When a Jofra Archer knuckle-ball crashed into Suryakumar Yadav’s helmet during Mumbai Indians’ clash against Rajasthan Royals on Tuesday, many would have wondered how the in-form batsman would respond after being cleared to continue batting.
He came up with a unique response, scooping the yorker at almost 150 kph over third-man in a typical Suryakumar way. Surya, whose unbeaten 79 off 47 balls set up MI’s first win against the Royals in five years, revealed that his batting partner Hardik Pandya was of immense help in coming up with that extraordinary shot.
“Hardik was was like, ‘boss this is the time, let’s try and do something different’. I asked him with his experience what does he feel, what is he going to try? So he was like he may hit a yorker. So I said let’s get prepared for that,” Surya said during a media interaction on Thursday.
“That was one of the shots I had been practising during lockdown. I just tried to execute it without thinking about anything else and it worked.”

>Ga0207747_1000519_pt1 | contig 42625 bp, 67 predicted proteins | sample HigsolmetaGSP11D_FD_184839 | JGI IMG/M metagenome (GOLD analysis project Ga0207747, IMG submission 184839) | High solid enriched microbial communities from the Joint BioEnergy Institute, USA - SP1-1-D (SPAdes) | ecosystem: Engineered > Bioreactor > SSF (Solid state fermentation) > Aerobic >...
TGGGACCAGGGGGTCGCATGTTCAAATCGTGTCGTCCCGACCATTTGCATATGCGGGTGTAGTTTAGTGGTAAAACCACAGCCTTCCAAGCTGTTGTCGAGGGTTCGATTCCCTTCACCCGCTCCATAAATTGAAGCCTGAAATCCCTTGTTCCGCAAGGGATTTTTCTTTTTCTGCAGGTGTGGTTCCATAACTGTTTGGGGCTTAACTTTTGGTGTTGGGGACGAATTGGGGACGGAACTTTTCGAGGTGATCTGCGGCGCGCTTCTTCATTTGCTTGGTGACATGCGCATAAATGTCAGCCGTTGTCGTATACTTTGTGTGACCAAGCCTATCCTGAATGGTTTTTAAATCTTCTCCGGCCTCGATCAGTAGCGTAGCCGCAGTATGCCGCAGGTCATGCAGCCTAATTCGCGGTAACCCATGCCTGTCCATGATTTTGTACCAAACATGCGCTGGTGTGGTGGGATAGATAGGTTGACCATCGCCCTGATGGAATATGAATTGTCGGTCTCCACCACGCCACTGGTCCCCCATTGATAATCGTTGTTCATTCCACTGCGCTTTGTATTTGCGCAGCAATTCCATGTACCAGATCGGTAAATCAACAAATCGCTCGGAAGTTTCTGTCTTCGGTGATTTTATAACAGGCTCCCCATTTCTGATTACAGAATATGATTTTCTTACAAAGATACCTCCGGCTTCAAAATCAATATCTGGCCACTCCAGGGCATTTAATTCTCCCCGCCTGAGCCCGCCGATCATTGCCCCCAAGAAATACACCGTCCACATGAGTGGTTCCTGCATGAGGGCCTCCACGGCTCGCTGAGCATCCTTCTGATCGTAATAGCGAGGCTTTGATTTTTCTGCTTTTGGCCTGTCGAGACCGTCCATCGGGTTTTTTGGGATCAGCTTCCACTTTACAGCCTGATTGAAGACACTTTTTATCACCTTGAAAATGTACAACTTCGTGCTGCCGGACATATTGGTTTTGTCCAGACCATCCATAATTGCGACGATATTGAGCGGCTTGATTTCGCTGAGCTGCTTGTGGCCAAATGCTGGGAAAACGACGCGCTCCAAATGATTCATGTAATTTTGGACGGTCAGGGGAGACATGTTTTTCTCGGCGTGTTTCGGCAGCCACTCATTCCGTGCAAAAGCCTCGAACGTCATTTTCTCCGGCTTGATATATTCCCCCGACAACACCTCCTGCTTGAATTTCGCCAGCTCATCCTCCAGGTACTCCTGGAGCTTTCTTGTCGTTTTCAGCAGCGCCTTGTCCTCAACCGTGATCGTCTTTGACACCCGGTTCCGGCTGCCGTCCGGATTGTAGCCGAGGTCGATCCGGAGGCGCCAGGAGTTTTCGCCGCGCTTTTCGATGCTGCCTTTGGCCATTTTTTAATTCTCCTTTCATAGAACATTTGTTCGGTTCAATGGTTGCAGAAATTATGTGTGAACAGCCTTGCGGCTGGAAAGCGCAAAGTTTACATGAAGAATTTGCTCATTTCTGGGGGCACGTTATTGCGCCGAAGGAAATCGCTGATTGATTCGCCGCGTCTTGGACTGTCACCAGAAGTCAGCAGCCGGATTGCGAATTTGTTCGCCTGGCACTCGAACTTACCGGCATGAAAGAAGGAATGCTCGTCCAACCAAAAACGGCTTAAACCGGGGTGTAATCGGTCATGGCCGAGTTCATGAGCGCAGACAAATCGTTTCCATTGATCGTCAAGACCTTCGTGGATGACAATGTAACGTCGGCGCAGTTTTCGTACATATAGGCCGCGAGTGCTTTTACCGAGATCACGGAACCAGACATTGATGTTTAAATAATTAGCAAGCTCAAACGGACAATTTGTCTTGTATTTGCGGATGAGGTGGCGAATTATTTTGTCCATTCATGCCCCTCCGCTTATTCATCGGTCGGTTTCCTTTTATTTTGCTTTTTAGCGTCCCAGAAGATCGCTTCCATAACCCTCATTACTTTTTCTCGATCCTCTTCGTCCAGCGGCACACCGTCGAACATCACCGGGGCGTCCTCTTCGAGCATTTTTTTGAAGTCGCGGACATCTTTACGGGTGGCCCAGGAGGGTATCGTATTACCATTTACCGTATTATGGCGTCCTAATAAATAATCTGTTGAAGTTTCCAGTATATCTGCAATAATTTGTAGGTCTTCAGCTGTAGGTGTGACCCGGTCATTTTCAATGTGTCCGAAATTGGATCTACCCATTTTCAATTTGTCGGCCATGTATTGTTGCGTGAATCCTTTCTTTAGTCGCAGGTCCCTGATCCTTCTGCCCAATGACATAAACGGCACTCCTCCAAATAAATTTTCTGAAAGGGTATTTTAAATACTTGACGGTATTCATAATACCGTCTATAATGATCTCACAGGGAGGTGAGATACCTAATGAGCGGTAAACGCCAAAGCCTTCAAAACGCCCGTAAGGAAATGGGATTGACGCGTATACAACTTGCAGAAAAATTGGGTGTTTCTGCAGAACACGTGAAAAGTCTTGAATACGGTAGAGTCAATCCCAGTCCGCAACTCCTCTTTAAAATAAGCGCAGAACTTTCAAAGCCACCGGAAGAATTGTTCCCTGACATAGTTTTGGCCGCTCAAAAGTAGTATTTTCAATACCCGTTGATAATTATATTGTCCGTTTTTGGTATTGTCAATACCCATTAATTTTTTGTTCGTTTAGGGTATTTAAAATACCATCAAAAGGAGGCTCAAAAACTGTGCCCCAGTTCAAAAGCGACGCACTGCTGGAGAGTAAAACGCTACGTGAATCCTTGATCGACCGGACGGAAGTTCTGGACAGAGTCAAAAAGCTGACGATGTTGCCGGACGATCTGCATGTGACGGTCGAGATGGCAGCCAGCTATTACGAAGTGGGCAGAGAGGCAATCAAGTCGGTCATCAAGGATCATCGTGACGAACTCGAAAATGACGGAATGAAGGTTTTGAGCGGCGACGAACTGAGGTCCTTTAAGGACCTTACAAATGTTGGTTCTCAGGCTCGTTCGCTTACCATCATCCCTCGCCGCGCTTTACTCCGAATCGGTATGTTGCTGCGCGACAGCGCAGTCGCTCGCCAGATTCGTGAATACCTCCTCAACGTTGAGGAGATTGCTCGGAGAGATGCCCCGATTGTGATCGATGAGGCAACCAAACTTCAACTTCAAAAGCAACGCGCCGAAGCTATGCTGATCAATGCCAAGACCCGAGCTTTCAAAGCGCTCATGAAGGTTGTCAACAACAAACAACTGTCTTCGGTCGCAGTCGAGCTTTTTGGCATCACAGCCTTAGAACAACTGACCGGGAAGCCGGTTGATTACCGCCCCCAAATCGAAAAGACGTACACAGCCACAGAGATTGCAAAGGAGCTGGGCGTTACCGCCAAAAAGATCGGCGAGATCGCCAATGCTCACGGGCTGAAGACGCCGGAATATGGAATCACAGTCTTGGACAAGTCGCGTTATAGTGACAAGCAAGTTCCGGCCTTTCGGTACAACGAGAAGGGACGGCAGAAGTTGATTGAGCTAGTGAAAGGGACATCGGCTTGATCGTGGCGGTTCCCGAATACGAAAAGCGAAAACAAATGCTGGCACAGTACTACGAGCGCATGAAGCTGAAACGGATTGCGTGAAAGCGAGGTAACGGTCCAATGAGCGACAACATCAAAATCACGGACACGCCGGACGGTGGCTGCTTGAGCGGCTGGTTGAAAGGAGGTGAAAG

Despite the mindblowing scoop, the impact of the bouncer resulted in Suryakumar being unable to field. But the man of the match during MI’s last game insisted that he will be ready to set the stage on fire during when MI take on Delhi Capitals in its next game on Sunday.
“First few hours were a little disturbing. But later on took really good care of me the physios and doctors, now I am feeling better,” he said.
The scoop is a latest entrant to Suryakumar’s artillery of uncanny strokes. Even before he made his Mumbai Indians debut during the Champions League Twenty20 in 2011, one of the trademark strokes he had developed was a sweep off the pacers.
And the stroke was on full display against Royals, especially in the death over.
Surya recalled how batting against a rubber ball in Chembur, a central suburb in Mumbai, helped him develop the sweep as a kid. “When I started playing a lot of rubber ball cricket with my friends during the rainy season, we used to play on hard concrete surface. Boundary on off was 30-40 metres but leg side was 70-80 metres,” he said.
“From there I started playing the scoop, lap… it has all come from there, even the sweep. In rubber ball you do not fear that much when you play the sweep or a lap so you know it is not going to hurt so much.”
If Surya continues to employ his sweeps and scoops effectively, the national selectors, just like opposition bowlers, will find it hard to keep him at bay for the Australia tour.
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